Over half the Canadians surveyed were deemed “high risk,” reporting a combination of symptoms including debilitating stress, deep depression, and thoughts of self-harm or suicide. This is the highest reported number from Ipsos since it began polling this issue in 2015, with numbers leaping from 33 percent to 50 percent in 2021.
The poll also found almost one in 10 Canadians seriously considered suicide or self-harm several times over the past year. This means we are in “a crisis mode,” according to Jennifer McLeod Macey, vice-president of Ipsos Public Affairs.
“That may seem like a small number, but it’s really not,” she told Global News. “We’ve got a quarter of people who felt depressed to the point of hopelessness for over two weeks at a time, several times a year. Another 22 percent who thought that at least once a year. These are true indicators of serious depression.”
The majority of younger Canadians are also grappling with poor mental health. Seventy-six percent of young people are struggling compared to 52 percent of Gen Xers and 31 percent of baby boomers.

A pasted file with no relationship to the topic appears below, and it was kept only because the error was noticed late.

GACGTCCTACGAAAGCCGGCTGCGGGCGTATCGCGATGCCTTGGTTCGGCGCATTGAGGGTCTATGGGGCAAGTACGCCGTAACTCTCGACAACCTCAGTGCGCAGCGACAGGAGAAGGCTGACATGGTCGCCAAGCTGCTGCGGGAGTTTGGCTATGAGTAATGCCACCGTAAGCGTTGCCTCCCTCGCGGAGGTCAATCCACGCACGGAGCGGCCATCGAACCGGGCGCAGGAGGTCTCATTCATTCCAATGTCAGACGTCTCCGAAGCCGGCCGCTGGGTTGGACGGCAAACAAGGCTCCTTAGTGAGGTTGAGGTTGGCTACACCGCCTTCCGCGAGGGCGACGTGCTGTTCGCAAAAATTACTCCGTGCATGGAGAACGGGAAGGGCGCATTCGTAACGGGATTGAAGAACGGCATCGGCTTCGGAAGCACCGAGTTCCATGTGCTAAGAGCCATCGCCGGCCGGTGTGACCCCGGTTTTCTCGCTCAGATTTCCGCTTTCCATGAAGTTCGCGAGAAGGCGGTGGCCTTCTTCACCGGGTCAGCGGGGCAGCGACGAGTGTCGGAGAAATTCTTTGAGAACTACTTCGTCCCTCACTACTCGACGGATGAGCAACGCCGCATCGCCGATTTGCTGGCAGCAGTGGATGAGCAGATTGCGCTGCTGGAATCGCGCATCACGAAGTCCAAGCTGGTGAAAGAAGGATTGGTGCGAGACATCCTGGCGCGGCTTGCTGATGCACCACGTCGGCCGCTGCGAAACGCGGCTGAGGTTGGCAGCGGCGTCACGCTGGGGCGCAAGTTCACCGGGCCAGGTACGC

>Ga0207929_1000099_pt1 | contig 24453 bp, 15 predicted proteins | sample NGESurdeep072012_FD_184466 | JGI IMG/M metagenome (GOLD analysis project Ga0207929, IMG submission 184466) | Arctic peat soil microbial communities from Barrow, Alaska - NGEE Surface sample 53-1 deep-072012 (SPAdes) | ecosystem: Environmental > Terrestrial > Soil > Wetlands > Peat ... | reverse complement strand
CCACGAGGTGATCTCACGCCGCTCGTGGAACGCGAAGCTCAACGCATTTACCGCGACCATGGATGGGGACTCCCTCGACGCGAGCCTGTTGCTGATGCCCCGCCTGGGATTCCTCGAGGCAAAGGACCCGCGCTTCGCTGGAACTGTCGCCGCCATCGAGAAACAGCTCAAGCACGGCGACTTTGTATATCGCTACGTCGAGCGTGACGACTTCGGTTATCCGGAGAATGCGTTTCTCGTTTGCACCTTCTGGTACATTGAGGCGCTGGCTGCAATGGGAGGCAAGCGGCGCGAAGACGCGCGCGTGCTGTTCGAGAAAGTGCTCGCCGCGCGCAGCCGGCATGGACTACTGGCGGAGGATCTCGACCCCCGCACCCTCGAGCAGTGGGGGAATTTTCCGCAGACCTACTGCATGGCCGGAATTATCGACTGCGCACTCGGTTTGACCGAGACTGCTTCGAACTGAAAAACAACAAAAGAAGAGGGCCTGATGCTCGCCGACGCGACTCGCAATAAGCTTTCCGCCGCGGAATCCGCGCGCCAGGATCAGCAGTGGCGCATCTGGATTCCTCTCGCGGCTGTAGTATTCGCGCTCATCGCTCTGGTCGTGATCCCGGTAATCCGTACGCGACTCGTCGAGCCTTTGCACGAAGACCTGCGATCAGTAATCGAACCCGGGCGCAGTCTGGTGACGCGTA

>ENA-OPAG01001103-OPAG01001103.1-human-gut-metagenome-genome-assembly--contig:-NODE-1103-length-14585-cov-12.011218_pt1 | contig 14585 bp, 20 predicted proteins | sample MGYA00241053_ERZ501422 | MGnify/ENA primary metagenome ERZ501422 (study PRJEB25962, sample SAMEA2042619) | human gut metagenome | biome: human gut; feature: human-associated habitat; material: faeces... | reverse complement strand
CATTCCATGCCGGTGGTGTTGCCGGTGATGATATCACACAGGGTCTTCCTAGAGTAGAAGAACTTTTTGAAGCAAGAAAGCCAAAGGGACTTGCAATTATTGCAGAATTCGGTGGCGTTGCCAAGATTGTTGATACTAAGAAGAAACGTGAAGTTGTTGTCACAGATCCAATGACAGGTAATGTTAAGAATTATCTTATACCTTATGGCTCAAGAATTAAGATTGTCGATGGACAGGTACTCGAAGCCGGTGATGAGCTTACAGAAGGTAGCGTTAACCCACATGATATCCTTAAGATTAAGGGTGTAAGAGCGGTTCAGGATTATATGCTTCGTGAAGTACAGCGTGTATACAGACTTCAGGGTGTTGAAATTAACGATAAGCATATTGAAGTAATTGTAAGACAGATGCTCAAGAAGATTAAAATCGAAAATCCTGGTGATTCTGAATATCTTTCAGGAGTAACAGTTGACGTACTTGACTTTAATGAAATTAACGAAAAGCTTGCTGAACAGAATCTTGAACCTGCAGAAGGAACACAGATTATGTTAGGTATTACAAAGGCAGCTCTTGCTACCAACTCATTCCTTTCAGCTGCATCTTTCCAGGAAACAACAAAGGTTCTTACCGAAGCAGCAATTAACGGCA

Despite the high numbers, 53 percent of participants were willing to talk about their mental health publicly on social media or with family and health professionals. Surprisingly, over 20 percent of people surveyed reported they turned to social media to seek help. Previously, Ipsos found only 41 percent of people had discussed their mental health openly.
However, even with openly discussing these issues, McLeod Macey says it will take years for everyone to come out of this crisis. “It’s going to take us a long time to recover from the pandemic, as much as we want to put it behind us,” she said.
“We need to keep talking about it, keep being sensitive and empathetic so that people are willing to open up when they need to with those people they need to open up to.”
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